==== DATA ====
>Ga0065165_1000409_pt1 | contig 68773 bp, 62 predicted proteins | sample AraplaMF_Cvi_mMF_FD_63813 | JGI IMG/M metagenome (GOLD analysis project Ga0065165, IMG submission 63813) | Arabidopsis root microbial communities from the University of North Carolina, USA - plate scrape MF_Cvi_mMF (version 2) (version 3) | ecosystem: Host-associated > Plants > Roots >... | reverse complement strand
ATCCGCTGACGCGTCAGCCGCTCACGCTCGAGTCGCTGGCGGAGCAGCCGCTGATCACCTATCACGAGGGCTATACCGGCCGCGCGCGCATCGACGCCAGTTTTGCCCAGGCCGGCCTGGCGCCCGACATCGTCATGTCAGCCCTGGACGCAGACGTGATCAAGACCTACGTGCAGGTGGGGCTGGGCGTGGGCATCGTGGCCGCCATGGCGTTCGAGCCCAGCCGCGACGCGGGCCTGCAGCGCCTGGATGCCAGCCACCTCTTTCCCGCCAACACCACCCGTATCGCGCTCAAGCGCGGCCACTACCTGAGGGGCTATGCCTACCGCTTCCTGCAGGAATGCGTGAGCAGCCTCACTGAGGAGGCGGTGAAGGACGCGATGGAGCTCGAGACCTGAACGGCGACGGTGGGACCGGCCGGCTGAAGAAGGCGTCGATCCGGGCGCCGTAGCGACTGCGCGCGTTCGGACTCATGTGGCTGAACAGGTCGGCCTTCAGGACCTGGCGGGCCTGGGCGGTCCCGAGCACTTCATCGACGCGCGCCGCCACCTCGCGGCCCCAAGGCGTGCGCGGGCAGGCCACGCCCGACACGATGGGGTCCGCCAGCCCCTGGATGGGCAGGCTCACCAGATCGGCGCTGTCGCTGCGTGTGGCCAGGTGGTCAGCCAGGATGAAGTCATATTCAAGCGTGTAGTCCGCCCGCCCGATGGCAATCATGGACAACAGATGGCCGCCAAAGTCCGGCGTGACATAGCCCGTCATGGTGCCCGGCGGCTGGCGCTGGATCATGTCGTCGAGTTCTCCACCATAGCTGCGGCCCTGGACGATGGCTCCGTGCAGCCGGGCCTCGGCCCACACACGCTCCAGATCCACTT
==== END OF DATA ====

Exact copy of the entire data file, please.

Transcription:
>Ga0065165_1000409_pt1 | contig 68773 bp, 62 predicted proteins | sample AraplaMF_Cvi_mMF_FD_63813 | JGI IMG/M metagenome (GOLD analysis project Ga0065165, IMG submission 63813) | Arabidopsis root microbial communities from the University of North Carolina, USA - plate scrape MF_Cvi_mMF (version 2) (version 3) | ecosystem: Host-associated > Plants > Roots >... | reverse complement strand
ATCCGCTGACGCGTCAGCCGCTCACGCTCGAGTCGCTGGCGGAGCAGCCGCTGATCACCTATCACGAGGGCTATACCGGCCGCGCGCGCATCGACGCCAGTTTTGCCCAGGCCGGCCTGGCGCCCGACATCGTCATGTCAGCCCTGGACGCAGACGTGATCAAGACCTACGTGCAGGTGGGGCTGGGCGTGGGCATCGTGGCCGCCATGGCGTTCGAGCCCAGCCGCGACGCGGGCCTGCAGCGCCTGGATGCCAGCCACCTCTTTCCCGCCAACACCACCCGTATCGCGCTCAAGCGCGGCCACTACCTGAGGGGCTATGCCTACCGCTTCCTGCAGGAATGCGTGAGCAGCCTCACTGAGGAGGCGGTGAAGGACGCGATGGAGCTCGAGACCTGAACGGCGACGGTGGGACCGGCCGGCTGAAGAAGGCGTCGATCCGGGCGCCGTAGCGACTGCGCGCGTTCGGACTCATGTGGCTGAACAGGTCGGCCTTCAGGACCTGGCGGGCCTGGGCGGTCCCGAGCACTTCATCGACGCGCGCCGCCACCTCGCGGCCCCAAGGCGTGCGCGGGCAGGCCACGCCCGACACGATGGGGTCCGCCAGCCCCTGGATGGGCAGGCTCACCAGATCGGCGCTGTCGCTGCGTGTGGCCAGGTGGTCAGCCAGGATGAAGTCATATTCAAGCGTGTAGTCCGCCCGCCCGATGGCAATCATGGACAACAGATGGCCGCCAAAGTCCGGCGTGACATAGCCCGTCATGGTGCCCGGCGGCTGGCGCTGGATCATGTCGTCGAGTTCTCCACCATAGCTGCGGCCCTGGACGATGGCTCCGTGCAGCCGGGCCTCGGCCCACACACGCTCCAGATCCACTT